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A.J. Romaniello
A.J. Romaniello

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Developers Dilemma - Storing Passwords

We have all heard of the leaks major corporations can have and don't hear at all about the 30 million cyber attacks each year.

Which leads us developers to get cold feet when it comes to storing users sensitive data.

What Do I Do?

Personally I have started using gems such as Omniauth and forcing users to use their provider of choice as the secure entry point into my own application.

Why spend time and resources storing their sensitive information when we can authenticate them via a third party application? (Who most likely has spent more time and money keeping their users safe.)

Thus coming to my conclusion...

All we need is a users email, their third-party login of choice, and that returned UID from said third-party.

  • Fully authenticated user
  • We get more information than a user would have to input themselves
  • No blame on you if a third-party has compromised passwords


What are your thoughts on this matter?

  • Do you prefer using third-party authentication systems for your applications?
  • Do you disagree with me and think we should still be storing user sensitive passwords?
  • How do you go about securing your application users data?

Top comments (7)

adnanhz profile image

While I haven't used any myself yet, I think there is a huge advantage to using third party services. It's just so much faster to use them and have all the popular Google, Facebook and Apple login methods ready alongside password reset logic.

But when you have the time and resources to develop your in-house methods, maybe you would have more control over what could happen.

ajrom profile image
A.J. Romaniello

Exactly what lead me to the idea of only using them for authentication and allows me to spend more time on building out the rest of the application.

There are some disadvantages to be aware of:

  • Having to build support for multiple authentication providers can be a hassle
  • Can lead to GEM madness if mixing with omniauth since you need a new gem for every strategy you want a user to be able to log in with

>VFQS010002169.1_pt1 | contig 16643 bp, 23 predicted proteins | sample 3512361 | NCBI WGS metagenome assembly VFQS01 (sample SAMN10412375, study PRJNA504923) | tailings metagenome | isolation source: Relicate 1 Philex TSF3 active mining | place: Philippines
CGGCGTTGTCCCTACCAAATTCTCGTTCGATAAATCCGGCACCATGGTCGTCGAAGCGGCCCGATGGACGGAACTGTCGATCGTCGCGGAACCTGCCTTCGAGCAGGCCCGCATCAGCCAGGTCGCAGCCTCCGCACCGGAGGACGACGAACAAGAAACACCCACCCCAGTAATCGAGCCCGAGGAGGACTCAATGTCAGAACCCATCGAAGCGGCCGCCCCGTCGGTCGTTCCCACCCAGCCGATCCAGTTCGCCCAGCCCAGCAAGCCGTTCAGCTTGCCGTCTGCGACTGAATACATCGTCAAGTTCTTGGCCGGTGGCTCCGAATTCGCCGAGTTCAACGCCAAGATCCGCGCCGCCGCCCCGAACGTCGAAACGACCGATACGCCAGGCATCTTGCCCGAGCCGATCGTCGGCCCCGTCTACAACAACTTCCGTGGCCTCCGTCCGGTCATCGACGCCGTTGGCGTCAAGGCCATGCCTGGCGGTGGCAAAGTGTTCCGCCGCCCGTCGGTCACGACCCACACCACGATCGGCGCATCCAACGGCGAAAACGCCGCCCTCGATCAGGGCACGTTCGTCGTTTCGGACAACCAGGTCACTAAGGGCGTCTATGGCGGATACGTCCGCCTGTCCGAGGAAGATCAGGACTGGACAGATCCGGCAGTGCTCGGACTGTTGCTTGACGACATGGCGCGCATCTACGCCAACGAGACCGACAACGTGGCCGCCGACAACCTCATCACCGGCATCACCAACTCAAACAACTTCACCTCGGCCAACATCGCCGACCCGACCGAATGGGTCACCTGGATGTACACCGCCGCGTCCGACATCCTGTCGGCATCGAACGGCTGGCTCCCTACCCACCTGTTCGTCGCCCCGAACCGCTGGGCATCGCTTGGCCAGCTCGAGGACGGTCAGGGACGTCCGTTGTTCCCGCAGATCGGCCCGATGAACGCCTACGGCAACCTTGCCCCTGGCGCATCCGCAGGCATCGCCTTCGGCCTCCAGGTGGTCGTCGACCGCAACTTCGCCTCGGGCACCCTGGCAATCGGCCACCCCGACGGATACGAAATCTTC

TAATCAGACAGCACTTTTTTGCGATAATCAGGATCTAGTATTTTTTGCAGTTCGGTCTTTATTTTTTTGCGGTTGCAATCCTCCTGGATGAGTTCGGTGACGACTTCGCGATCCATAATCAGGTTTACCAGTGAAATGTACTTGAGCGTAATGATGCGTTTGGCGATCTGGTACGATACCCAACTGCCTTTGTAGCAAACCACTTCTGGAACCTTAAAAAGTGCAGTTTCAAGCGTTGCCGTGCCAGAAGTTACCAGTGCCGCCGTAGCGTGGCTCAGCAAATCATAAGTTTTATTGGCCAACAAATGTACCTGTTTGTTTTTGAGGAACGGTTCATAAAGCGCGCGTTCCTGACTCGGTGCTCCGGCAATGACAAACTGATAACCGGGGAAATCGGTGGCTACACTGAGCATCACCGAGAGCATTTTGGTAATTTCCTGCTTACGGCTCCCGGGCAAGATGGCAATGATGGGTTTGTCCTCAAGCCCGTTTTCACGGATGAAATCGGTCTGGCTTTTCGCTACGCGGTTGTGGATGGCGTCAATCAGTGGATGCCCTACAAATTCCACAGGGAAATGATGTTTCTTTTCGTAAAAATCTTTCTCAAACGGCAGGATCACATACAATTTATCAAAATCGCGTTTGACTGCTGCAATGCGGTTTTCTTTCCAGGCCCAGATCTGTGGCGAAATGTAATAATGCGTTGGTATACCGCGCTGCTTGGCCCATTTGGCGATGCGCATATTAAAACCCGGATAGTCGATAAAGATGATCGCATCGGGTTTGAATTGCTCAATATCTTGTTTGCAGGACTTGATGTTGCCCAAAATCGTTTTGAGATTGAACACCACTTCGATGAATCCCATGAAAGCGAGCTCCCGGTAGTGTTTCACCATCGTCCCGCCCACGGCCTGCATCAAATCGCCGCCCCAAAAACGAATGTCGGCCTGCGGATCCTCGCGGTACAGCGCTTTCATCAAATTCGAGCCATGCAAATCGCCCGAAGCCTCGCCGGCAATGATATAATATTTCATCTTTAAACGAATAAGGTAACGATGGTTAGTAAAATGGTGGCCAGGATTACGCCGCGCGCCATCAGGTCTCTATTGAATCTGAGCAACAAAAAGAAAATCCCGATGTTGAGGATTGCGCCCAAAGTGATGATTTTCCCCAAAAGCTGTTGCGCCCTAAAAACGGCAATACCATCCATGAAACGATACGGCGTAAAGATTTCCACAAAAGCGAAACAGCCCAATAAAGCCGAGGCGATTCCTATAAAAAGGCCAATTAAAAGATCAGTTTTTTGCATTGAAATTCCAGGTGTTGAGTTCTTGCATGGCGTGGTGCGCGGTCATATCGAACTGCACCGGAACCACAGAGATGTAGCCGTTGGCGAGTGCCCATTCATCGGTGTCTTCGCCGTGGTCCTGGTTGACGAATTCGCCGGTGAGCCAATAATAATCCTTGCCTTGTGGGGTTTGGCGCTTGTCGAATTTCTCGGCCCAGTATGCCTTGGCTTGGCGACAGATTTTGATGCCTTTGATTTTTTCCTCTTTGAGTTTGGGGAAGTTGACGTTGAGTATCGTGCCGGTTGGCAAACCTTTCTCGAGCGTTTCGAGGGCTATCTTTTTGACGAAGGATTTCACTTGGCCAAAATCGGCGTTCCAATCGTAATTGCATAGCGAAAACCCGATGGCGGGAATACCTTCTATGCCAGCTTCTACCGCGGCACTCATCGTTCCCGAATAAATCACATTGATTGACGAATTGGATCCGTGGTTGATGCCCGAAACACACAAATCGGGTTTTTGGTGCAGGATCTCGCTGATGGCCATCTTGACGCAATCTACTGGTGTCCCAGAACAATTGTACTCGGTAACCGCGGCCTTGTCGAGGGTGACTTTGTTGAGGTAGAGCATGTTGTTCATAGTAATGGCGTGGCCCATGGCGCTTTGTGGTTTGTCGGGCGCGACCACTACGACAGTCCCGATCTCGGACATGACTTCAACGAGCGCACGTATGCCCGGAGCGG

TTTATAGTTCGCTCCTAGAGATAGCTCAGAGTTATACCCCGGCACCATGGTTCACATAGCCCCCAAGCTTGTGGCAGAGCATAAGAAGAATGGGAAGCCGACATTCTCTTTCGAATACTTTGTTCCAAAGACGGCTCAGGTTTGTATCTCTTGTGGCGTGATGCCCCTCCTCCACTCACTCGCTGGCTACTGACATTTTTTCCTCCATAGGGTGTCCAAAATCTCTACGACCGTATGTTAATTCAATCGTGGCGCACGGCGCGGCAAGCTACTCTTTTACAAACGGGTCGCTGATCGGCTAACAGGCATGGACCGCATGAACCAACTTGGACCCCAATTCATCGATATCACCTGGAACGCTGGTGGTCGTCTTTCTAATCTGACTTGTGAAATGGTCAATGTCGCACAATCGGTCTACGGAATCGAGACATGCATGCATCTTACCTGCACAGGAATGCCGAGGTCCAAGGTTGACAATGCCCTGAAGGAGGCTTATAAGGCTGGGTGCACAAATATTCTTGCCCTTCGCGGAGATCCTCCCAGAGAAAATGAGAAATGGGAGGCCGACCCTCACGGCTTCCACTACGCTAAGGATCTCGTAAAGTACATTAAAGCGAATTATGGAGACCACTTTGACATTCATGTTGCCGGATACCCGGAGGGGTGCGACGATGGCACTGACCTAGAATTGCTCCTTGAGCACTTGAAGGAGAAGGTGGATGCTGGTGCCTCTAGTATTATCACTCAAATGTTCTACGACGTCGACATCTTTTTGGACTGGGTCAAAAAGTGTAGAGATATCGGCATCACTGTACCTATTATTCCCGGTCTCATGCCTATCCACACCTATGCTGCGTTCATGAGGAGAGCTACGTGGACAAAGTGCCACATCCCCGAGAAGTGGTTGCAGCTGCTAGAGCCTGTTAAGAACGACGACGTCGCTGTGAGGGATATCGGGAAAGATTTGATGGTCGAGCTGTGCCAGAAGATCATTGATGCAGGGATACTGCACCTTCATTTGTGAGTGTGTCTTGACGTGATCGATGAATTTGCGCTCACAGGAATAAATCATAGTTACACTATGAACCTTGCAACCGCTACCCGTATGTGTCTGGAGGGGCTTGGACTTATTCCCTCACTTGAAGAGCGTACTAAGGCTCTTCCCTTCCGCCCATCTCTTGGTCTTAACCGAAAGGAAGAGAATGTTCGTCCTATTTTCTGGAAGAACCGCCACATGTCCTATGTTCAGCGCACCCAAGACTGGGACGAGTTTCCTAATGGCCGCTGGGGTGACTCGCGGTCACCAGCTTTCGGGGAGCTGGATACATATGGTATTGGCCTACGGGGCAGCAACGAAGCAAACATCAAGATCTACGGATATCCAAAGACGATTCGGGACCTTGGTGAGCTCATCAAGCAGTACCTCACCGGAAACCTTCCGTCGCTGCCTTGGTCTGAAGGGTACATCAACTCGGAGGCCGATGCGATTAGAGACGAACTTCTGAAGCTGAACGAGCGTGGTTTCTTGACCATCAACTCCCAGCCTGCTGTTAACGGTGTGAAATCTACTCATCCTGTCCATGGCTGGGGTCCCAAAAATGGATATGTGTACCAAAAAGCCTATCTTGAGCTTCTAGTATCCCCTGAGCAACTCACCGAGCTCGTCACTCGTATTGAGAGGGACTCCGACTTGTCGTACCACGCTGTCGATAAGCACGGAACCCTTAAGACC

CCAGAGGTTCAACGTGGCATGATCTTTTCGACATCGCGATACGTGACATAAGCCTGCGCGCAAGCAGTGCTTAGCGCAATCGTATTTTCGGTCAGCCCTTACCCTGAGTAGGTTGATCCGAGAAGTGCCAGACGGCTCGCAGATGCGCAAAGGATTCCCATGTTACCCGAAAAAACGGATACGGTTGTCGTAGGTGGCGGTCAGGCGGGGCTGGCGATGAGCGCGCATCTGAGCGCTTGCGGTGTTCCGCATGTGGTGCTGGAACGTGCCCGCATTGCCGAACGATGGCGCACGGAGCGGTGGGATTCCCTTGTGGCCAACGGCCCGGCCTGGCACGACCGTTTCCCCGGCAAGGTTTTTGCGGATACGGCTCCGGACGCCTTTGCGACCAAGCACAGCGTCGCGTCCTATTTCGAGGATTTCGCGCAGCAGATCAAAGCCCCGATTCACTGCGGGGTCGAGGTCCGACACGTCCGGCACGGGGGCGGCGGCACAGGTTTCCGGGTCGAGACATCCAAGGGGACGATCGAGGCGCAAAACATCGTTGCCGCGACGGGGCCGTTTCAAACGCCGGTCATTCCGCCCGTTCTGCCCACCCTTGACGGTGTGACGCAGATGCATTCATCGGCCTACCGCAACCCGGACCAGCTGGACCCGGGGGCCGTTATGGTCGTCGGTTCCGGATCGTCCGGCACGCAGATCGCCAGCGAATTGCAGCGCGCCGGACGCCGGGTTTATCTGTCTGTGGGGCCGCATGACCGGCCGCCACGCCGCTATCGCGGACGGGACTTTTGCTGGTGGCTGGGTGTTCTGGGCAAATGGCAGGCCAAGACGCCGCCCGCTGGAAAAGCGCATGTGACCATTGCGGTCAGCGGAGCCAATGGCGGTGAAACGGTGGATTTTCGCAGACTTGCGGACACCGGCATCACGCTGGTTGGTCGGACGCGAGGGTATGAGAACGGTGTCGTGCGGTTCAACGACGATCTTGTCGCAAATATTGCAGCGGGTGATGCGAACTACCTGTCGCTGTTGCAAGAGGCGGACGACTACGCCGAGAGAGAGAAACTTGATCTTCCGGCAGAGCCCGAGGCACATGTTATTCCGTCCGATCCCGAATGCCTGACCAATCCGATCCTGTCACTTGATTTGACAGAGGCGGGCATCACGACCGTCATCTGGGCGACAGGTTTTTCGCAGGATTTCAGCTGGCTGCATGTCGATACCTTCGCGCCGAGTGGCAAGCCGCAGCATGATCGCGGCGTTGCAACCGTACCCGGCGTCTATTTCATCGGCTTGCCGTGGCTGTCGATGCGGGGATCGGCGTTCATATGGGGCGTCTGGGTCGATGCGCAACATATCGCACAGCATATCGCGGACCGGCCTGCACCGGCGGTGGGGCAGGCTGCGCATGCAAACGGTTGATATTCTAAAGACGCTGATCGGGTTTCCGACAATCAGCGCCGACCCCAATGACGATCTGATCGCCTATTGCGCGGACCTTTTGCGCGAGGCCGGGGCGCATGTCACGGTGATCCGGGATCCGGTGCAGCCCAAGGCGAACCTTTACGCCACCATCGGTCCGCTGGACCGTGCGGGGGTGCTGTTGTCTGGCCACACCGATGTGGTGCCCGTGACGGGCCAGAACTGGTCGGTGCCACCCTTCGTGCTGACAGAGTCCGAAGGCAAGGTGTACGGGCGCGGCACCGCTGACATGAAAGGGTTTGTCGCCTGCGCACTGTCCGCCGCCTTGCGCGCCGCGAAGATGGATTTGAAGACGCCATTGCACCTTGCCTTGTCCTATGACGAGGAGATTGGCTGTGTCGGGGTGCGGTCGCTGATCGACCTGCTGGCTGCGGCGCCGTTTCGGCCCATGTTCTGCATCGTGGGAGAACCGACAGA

That being said I think using both is probably the best way to go! Thanks for your thoughts.

bailey profile image
Bailey Matthews

I actually don’t agree with this method at all, the idea of a user signing up to my service but storing their sensitive data on a 3rd party where I don’t have control is worrying. Especially from a privacy control point of view.

Also, there is no promises that 3rd party services actually store anything more securely than you can. I would more argue the fact this makes it less secure as there is now a way for a malicious user to access a users account by either compromising the 3rd party (which you would never know about because you can’t monitor this), or somehow tricking your service into thinking you received the correct UID.

At the end of the day, as long as you securely hash a users password and ensure that database access is restricted, you have a really secure application. Regardless of whatever security you have, a users account is only as strong as their password.

ajrom profile image
A.J. Romaniello

Thanks for your view point!

It also is a downfall considering that most O-Auth application extensions are maintained by open-source contributors.

As for compromising the UID this is solved via gems such as devise that require user authentication via authenticity tokens to prevent malicious attacks like this. ​Although I agree it definitely would be easier for someone to fake your UID/email and somehow trick your application into registering/appearing as you rather than trying to un-hash your users passwords from a restricted database.

Thanks again for your comments.

koas profile image

Hi A.J. and thanks for your article! I'm currently developing a web app and when I designed the login system I spent a lot of time trying to decide if I should use 3rd party systems or roll out my own.

But there is one thing that made me go my own way, and it's the fact that to change some critical settings I want users to enter their password. How could we do this if we use a 3rd party system? With a 3rd party system we don't have the password so the only way would be maybe sending a confirmation email...

Is there something I'm missing here? Do you think there is any way to do what I want using a 3rd party auth system?

baptistelaget profile image
Baptiste Laget • Edited

I believe passwords are the tip of the iceberg, and are a problem only because a password leads to systems & data.

Sure, if you don't store the password, there is less chance that it's compromised, but that doesn't reduce at all the risk of data leak from other components of your app, including what can still be personal information, or confidential information.

You might not be the one to leak the user password (which, let's face it, they probably used everywhere), but you can still leak a lot of data and get blamed for it.

ajrom profile image
A.J. Romaniello

Thank you for your comments. Between you and Bailey I think I've decided to just buckle up and handle my own data and ensure it is secure.

I like what you said about how ( 'they probably used everywhere' ), because this is kind of my original thought on the matter. If they have a very weak password for an oauth application this could make it less secure, and vice versus.

I believe the best way to solve this is just by making sure the database is secure and rather not leave it up to a third party provider for authentication.